Our school is inclusive. Every child has a place in a mainstream classroom, with assistance if needed. J is one of those kiddos. He has an assigned a teacher, participates in nonacademic activities and projects, and has ‘specials’ like art, music and PE with his typical peers, all with the help of a one-on-one para. Now in the 2nd grade, J has worked hard to give himself 15 minutes at a time in the mainstream classroom before coping with the activities becomes too much for him. However, one of the experiences that’s missing from J’s school week is having a parent come in to volunteer.
You see, parents are welcome to volunteer at varying times and days in a typical classroom, but it’s different for the SSN (Severe and Significant Needs) room since it can be so disruptive to the students. J being one of those students, we are just now able to walk him to his classroom in the morning and leave without it creating an entire day’s worth of meltdowns. Coming in at any time besides morning drop off results in catastrophe. Even feeling as though his SSN room is more of his classroom than the “assigned” classroom, I have been unable to volunteer. Me being in the school, in his classroom where I don’t “belong” makes no sense to him. So I haven’t. Until this past Friday.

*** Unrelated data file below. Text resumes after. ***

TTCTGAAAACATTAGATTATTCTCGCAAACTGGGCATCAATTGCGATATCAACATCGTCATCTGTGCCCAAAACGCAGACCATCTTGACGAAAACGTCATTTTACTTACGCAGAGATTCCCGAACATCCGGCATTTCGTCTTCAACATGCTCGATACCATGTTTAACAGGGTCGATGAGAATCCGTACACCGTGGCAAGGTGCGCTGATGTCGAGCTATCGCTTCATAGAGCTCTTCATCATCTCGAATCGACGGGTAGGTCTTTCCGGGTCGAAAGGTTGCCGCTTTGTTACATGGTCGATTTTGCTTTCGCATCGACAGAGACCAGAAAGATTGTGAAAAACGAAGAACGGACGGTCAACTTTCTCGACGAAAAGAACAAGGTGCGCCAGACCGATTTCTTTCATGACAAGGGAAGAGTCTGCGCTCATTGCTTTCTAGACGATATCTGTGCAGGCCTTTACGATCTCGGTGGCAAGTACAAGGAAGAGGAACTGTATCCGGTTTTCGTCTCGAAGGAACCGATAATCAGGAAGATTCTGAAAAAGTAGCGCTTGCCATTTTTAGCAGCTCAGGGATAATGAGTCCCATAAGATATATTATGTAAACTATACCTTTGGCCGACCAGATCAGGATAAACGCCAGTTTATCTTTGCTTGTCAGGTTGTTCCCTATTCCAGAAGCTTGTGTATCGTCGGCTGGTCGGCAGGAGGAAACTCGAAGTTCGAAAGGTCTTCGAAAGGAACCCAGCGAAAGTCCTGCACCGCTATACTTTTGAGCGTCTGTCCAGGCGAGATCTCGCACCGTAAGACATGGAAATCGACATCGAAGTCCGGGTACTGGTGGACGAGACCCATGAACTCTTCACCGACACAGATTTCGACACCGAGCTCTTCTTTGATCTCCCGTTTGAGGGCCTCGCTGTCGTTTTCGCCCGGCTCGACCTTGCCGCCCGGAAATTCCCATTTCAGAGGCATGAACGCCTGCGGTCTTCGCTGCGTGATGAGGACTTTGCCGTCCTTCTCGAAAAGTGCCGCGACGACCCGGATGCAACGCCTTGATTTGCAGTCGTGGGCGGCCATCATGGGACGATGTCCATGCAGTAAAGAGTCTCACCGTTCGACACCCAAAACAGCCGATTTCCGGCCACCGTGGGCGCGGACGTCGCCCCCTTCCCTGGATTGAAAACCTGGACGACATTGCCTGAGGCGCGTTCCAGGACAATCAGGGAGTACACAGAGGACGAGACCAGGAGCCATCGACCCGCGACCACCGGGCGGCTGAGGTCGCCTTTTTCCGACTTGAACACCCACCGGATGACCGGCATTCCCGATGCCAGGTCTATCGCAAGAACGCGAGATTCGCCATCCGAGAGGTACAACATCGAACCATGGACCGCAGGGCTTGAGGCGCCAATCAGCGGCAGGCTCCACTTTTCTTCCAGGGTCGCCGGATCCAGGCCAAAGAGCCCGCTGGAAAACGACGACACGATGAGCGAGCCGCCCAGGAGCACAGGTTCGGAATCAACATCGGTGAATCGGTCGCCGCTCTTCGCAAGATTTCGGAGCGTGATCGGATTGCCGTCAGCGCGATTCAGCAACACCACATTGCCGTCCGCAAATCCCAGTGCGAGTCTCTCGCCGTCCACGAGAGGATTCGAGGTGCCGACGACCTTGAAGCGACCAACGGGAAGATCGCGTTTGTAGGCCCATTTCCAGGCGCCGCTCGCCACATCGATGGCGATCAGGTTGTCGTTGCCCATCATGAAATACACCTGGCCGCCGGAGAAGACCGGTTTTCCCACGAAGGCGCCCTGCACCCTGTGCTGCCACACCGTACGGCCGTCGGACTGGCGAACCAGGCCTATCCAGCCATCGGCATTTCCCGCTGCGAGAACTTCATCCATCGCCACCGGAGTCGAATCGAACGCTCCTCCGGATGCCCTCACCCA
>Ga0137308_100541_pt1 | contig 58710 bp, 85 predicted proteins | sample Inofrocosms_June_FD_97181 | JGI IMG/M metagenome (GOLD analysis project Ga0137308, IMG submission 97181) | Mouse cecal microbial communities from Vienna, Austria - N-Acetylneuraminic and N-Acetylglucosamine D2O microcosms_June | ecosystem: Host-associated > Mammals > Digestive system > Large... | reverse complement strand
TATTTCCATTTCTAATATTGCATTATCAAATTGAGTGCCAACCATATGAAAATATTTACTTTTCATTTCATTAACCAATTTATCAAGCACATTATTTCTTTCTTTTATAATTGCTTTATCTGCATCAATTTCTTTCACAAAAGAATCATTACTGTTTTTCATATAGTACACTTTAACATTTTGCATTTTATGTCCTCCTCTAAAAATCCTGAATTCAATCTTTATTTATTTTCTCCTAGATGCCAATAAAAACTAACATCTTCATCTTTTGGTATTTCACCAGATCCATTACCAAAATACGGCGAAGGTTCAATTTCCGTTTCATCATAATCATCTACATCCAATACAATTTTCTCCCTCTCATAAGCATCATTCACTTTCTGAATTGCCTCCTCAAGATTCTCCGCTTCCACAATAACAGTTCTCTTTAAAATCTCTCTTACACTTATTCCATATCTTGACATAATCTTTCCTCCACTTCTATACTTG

It was decided that I would come in just before school ended for the day, on a Friday, before spring break. I came in with the purpose of making a craft with the kiddos. An easy enough craft, achievable for all the ability levels of his classroom to complete with minimal assistance. I brought all materials and looked forward to seeing all the kiddos in his classroom that I’ve already gotten to know. This was our craft l (thank you to whomever tweeted link).
One excited boy did all that he could before making his way to a swing for comfort. Another boy made it all the way through, enjoying the project and doing an amazing job. Other kiddos were off enjoying the end of the day doing other activities in other rooms. J melted.
The instant he saw me, he broke down. The best inquiries he could make were about a train he believed I should have brought him, fresh and new from a store, or where the blue dragon was. There was no interest in the project which held two of his favorite things, rainbows and things that flutter in the breeze.
The melting lasted for the 40 minutes I was there. The walk to the car. A drive to try to calm him. While picking up his siblings and making our way home. He melted for 2 hours….because I came into his classroom…at a time where I didn’t ‘belong’ there…to do a project…without a train or dragon.
I think we still have work to do.